Spectrum analysis is a layer 1 technology for identifying presence, type, level and location of RF interference. Today’s wireless access point integrated spectrum analysis functionality does not run continuously, which is a significant limitation. Integrated spectrum analyzers commonly use the same radio chip for WLAN spectrum analysis and for serving client devices. For this reason, they drop end user traffic packets while they go off scanning the spectrum, typically 30ms in each second unless a dedicated spectrum analysis sensor is used.
While TCP protocol may recover from these outages through TCP level retries at the expense of throughput, UDP does not. UDP protocol does not support retransmissions and packets are permanently lost. For reasons like this, integrated spectrum analysis may often be turned off until there is a suspected WLAN interference problem. So you can see there is an issue here with being reactive. Often the first information about a potential network issue comes from end users and by then, productivity has been disrupted and it’s already too late in the game.
A lot of times when Wi-Fi is performing poorly, someone will first turn to the spectrum analyzer to find a culprit, but this can be a mistake. Wi-Fi itself creates a lot of radio energy which is present and visible in the spectrum. Wi-Fi can work in the presence of other radio interference as well, and before you start blaming Bluetooth or microwave, it is important to understand the how the packet flow is or is not impacted.
It’s very difficult to determine the end user impact from spectrum analysis data. As an example, integrated spectrum analyzers often provide an abstract interference index scaling from 0-100%. This metric does not tell or cannot be meaningfully correlated with neither the client’s user experience nor network performance. This is a significant challenge. Spectrum analyzers operate on layer 1, where signals are constantly varying their RF energy.
It is useful to proactively and continuously measure the level of WLAN interference and try to correlate it with how the network was performing at the same time. This can be accomplished with a trending tool measuring the packet flow characteristics over a longer period of time and by providing continuous operational high resolution (280 kHz) spectrum analysis at 2.4 GHz band with beam steering. The density of the spectrum samples is defined by a test profile. Spectrum information is used together with other network performance and QoE data.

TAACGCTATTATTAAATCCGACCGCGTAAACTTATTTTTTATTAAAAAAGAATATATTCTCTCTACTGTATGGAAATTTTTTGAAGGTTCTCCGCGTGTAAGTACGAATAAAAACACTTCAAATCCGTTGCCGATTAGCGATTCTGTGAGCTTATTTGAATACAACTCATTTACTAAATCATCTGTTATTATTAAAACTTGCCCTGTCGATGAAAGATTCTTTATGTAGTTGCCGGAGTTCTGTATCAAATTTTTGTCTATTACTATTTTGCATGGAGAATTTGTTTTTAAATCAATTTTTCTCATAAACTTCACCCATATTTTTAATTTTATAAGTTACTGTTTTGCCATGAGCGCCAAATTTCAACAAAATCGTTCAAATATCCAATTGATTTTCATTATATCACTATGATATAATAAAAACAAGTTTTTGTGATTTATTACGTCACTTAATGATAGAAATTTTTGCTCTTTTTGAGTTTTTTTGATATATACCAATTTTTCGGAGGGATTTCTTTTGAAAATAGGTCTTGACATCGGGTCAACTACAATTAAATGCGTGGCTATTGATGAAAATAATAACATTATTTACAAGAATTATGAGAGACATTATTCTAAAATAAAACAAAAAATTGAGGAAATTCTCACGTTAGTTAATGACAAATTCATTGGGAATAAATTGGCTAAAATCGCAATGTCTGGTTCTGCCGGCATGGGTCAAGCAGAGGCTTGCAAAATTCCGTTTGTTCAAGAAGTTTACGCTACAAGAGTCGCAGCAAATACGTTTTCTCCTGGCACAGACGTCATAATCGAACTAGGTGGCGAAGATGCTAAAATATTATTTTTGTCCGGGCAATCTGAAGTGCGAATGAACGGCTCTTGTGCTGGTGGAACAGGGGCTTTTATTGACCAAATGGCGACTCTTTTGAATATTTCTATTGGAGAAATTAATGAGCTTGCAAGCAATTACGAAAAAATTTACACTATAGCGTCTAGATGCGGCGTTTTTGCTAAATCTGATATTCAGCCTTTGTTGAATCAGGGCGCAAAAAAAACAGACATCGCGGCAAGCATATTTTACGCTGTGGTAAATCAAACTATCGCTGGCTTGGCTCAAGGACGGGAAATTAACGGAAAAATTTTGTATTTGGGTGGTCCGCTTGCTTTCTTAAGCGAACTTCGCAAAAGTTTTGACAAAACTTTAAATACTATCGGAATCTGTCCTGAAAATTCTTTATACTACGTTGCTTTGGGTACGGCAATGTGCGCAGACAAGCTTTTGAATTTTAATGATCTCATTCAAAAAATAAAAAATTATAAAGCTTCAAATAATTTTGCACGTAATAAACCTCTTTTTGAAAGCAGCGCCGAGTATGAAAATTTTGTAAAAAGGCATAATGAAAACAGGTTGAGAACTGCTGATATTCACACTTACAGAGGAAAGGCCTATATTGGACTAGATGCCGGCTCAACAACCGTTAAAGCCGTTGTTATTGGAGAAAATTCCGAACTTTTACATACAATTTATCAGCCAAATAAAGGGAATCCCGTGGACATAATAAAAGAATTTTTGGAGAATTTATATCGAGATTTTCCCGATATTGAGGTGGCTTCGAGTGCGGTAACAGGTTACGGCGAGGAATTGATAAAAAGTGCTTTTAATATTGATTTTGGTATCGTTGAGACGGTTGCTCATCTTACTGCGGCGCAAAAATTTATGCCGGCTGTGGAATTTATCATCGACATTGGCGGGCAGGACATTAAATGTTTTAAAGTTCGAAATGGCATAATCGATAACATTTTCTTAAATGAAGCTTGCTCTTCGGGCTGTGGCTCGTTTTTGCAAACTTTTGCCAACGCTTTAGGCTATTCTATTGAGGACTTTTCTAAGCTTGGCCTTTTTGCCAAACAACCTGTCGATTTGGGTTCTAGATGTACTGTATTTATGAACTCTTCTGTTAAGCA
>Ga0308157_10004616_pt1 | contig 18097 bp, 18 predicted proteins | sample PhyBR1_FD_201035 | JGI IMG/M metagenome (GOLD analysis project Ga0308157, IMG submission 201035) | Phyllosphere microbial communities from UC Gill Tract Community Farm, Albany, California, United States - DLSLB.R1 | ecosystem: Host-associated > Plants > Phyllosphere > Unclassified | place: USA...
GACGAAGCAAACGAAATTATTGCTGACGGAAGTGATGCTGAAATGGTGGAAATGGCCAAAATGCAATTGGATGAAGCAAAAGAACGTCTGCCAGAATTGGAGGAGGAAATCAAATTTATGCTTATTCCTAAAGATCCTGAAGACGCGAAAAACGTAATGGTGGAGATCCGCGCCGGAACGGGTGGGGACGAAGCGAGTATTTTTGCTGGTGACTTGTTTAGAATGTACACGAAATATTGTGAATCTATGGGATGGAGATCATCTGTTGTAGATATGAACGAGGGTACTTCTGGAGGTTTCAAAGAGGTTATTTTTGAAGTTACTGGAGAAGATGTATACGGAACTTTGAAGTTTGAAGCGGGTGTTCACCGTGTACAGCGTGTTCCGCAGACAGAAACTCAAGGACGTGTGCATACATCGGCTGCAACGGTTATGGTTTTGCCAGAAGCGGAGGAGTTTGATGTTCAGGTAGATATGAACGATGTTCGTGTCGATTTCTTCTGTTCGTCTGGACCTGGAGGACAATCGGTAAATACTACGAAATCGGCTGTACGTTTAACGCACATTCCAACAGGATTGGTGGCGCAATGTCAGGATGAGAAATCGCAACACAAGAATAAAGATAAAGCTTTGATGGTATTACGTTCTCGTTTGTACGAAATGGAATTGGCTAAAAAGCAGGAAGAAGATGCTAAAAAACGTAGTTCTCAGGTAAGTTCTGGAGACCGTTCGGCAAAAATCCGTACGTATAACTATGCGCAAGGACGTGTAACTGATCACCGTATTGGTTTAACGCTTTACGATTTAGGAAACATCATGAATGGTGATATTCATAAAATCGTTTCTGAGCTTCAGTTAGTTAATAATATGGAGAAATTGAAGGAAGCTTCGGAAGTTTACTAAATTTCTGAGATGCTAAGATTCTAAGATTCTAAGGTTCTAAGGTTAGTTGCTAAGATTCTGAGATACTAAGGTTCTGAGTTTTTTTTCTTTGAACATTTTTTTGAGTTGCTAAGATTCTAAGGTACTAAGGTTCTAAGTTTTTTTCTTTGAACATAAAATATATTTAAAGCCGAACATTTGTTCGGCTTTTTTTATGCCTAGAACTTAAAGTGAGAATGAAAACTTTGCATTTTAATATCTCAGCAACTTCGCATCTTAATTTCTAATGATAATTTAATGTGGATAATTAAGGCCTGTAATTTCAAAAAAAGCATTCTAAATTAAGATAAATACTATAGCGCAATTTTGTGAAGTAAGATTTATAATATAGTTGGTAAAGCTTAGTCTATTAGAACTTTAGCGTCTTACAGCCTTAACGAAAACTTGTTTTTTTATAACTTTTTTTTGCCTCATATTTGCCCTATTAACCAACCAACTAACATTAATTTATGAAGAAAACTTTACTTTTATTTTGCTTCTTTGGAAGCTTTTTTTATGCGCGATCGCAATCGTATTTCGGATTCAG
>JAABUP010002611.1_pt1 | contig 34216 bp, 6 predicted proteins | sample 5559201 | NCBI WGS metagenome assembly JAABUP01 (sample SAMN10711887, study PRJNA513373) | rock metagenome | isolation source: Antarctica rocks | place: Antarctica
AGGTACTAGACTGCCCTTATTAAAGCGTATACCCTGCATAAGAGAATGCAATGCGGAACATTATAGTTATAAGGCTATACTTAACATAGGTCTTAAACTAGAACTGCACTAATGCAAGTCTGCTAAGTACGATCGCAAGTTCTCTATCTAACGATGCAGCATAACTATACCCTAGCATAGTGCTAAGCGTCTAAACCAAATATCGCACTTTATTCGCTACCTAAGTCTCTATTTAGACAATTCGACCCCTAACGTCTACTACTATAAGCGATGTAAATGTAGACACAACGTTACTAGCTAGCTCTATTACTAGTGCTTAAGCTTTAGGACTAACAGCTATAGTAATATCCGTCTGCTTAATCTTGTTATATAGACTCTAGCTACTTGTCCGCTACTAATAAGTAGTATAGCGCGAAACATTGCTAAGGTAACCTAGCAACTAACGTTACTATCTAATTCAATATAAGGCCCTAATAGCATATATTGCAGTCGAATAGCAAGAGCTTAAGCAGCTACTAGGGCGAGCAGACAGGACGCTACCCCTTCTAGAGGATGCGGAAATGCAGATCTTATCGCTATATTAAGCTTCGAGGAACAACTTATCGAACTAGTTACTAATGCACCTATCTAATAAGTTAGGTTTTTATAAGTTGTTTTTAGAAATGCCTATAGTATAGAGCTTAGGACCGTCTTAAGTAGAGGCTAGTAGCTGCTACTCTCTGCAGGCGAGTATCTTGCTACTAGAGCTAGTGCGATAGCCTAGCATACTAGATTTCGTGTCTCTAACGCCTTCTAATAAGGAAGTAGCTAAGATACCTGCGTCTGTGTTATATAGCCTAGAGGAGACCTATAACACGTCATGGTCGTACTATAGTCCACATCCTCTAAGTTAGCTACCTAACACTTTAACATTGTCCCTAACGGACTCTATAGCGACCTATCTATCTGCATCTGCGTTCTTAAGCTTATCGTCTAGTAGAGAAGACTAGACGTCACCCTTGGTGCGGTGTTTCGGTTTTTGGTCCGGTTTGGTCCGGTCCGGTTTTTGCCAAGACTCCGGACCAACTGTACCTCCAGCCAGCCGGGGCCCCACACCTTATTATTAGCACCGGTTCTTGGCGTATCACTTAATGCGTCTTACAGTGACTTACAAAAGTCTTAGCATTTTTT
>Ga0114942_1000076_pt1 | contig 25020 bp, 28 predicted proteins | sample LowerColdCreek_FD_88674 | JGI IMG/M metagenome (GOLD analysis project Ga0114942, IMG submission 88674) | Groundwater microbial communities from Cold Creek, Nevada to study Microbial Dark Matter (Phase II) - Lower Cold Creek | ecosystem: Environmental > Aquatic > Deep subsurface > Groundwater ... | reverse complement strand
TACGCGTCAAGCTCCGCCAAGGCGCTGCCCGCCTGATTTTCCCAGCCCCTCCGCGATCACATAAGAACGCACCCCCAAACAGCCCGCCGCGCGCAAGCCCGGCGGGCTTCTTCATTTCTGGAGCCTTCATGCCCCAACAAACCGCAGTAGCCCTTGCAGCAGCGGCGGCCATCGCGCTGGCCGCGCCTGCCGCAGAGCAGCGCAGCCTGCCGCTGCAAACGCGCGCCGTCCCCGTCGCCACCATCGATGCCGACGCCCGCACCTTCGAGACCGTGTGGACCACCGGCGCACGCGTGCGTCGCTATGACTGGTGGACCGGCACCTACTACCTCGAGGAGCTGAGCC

With 7signal, analysis flow starts from layers 4-7 and works down towards the spectrum analysis at layer 1. Higher level data indicates the level of impact the end users are experiencing. User experience trending data (connectivity, throughput, jitter) and radio packet analysis (data rates, retries, air utilization) data is correlated with WLAN spectrum analysis results. This allows you to quickly identify the overall impact as well as the magnitude of the impact. Dominating interference may be caused by high air utilization from WLAN traffic itself or from a less than an optimal channel plan.
Measurements that run proactively and continuously do not interfere with end user traffic. The data captured by the directional antenna array is stored in a database so that spectrum analysis can show trends over many weeks or it can narrow it down to a couple of hours. Each antenna direction may be analyzed separately for locating and identifying the source of interference.
Unfortunately, more often than not, interferers cannot always be removed. As a result, the WLAN network needs to be adjusted and hardened to cope with the environment. As an example, the most common source of non-WLAN interference is Bluetooth. Its presence can be seen across the 2.4 GHz frequency band as spikes in spectrum with 1 MHz or 2 MHz separation. In most areas, it’s not possible to remove Bluetooth traffic, so other strategies are needed. However, whenever possible, the causes of WLAN interference should always be removed.